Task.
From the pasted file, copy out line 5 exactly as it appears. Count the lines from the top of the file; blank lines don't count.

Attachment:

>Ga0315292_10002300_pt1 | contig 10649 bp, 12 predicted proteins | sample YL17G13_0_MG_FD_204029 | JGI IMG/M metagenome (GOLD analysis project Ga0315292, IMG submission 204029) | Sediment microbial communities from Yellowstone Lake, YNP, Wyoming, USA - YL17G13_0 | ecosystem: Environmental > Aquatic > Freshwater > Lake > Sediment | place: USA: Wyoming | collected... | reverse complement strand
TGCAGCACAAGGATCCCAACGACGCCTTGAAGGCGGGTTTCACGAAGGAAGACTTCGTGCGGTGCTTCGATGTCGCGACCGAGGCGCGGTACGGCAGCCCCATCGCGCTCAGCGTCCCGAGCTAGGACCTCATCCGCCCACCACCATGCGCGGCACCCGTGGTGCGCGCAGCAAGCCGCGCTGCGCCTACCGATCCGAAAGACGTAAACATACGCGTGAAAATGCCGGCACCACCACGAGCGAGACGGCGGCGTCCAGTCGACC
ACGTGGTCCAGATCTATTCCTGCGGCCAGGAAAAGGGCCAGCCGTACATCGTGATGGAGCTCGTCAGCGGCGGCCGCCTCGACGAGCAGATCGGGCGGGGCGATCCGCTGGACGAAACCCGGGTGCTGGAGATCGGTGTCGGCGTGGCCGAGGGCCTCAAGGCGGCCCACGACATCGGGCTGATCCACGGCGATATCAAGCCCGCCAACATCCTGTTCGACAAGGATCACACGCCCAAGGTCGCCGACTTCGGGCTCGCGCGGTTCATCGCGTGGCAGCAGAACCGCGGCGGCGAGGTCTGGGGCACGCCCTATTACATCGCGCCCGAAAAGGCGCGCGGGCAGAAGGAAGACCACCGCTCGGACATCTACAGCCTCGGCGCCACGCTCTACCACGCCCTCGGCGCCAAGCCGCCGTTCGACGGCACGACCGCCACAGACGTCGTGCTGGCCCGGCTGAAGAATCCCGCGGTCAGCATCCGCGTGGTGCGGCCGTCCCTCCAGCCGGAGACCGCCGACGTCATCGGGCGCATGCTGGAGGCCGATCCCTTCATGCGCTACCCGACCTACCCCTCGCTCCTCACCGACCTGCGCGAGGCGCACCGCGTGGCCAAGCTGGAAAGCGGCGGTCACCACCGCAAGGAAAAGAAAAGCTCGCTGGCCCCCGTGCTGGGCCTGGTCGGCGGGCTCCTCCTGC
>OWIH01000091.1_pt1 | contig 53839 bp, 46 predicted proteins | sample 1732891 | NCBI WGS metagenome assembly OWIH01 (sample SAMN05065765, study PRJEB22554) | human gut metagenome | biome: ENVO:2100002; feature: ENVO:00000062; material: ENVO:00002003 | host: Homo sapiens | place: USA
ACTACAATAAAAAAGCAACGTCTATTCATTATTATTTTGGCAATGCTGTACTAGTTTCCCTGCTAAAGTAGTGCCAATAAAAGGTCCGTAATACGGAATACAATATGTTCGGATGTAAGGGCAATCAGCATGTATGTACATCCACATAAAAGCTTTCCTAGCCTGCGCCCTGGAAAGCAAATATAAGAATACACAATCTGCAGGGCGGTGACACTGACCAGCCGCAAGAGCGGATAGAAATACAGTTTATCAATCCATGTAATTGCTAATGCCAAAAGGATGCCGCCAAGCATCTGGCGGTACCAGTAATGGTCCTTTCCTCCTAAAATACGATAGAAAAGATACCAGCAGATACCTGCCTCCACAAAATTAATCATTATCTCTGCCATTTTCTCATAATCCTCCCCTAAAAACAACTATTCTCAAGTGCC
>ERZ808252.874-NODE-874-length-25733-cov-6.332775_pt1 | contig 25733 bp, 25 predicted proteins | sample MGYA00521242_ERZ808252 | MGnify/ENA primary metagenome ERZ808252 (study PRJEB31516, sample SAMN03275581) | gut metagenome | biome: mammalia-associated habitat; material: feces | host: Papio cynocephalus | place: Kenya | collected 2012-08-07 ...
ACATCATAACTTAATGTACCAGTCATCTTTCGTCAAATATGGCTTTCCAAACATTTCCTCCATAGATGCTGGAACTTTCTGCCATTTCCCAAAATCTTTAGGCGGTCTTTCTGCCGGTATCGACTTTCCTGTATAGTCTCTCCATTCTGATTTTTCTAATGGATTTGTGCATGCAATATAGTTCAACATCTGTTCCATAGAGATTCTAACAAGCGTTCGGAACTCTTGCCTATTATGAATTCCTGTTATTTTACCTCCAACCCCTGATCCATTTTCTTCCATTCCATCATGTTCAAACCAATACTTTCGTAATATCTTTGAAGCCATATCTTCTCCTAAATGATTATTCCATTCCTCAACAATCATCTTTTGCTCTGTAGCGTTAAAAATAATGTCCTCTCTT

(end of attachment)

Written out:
ACTACAATAAAAAAGCAACGTCTATTCATTATTATTTTGGCAATGCTGTACTAGTTTCCCTGCTAAAGTAGTGCCAATAAAAGGTCCGTAATACGGAATACAATATGTTCGGATGTAAGGGCAATCAGCATGTATGTACATCCACATAAAAGCTTTCCTAGCCTGCGCCCTGGAAAGCAAATATAAGAATACACAATCTGCAGGGCGGTGACACTGACCAGCCGCAAGAGCGGATAGAAATACAGTTTATCAATCCATGTAATTGCTAATGCCAAAAGGATGCCGCCAAGCATCTGGCGGTACCAGTAATGGTCCTTTCCTCCTAAAATACGATAGAAAAGATACCAGCAGATACCTGCCTCCACAAAATTAATCATTATCTCTGCCATTTTCTCATAATCCTCCCCTAAAAACAACTATTCTCAAGTGCC